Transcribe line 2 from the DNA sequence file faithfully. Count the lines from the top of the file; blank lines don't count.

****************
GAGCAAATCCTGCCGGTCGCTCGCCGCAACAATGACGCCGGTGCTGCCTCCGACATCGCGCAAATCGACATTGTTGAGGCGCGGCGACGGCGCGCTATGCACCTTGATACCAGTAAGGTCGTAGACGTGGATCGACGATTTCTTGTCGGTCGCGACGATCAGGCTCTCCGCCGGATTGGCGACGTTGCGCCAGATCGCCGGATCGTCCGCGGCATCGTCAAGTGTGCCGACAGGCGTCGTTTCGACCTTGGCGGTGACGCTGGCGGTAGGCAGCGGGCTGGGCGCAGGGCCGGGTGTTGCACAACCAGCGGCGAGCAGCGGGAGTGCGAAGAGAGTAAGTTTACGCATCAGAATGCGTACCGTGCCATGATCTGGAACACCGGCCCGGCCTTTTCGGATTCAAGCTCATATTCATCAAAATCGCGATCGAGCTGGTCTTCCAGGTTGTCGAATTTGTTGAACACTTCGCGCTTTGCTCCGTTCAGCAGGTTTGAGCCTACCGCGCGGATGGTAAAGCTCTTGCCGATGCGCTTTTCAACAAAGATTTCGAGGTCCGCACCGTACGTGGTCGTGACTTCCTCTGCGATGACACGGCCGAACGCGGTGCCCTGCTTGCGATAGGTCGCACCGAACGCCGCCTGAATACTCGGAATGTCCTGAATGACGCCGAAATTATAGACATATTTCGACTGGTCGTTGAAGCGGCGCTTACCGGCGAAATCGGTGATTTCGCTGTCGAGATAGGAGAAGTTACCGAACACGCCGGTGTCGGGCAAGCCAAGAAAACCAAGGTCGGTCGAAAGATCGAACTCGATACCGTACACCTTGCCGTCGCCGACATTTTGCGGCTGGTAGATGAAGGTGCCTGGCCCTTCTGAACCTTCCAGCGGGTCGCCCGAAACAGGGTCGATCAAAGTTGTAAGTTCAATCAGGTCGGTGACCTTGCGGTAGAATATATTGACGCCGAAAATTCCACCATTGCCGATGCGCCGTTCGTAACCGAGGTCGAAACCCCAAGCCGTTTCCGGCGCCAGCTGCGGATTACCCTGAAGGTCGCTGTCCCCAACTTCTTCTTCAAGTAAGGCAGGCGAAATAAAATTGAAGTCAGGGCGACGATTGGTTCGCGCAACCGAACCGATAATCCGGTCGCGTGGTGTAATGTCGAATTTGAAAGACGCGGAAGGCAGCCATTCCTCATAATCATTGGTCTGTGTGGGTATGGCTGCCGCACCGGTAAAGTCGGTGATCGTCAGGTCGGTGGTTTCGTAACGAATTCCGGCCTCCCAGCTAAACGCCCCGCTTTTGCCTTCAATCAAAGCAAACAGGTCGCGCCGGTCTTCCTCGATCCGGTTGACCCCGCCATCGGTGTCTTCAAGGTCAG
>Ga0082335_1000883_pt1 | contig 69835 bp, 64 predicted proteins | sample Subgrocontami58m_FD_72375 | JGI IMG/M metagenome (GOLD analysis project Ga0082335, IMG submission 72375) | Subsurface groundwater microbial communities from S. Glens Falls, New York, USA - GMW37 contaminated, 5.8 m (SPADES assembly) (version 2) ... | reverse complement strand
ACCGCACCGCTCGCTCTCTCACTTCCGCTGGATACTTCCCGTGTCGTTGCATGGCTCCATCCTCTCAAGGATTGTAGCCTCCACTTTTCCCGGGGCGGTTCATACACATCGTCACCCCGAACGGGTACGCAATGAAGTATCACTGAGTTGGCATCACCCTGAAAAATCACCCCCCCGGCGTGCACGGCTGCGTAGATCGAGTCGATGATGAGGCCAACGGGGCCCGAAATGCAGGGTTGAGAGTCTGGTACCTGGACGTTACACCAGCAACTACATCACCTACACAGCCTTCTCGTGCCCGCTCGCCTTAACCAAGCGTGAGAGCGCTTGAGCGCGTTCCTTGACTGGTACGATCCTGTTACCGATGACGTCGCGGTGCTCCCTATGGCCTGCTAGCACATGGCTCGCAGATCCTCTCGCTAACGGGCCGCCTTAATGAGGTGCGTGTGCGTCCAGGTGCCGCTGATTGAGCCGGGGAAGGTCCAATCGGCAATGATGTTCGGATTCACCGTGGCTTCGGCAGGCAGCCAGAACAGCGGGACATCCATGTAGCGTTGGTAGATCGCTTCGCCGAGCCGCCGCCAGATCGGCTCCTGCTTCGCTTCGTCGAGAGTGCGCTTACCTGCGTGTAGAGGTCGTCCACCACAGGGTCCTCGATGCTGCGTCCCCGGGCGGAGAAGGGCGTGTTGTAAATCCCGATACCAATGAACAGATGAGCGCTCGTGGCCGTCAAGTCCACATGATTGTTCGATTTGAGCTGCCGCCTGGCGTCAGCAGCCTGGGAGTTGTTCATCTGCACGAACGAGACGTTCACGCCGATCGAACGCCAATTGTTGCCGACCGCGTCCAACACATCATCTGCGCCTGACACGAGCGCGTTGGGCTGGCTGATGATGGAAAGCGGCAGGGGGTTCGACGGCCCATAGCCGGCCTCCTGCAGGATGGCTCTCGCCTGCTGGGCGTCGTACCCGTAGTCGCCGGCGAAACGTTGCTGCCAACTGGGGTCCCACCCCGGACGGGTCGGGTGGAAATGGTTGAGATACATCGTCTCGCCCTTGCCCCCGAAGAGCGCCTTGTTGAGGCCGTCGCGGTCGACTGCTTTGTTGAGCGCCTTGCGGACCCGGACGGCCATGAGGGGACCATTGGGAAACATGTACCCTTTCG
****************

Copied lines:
>Ga0082335_1000883_pt1 | contig 69835 bp, 64 predicted proteins | sample Subgrocontami58m_FD_72375 | JGI IMG/M metagenome (GOLD analysis project Ga0082335, IMG submission 72375) | Subsurface groundwater microbial communities from S. Glens Falls, New York, USA - GMW37 contaminated, 5.8 m (SPADES assembly) (version 2) ... | reverse complement strand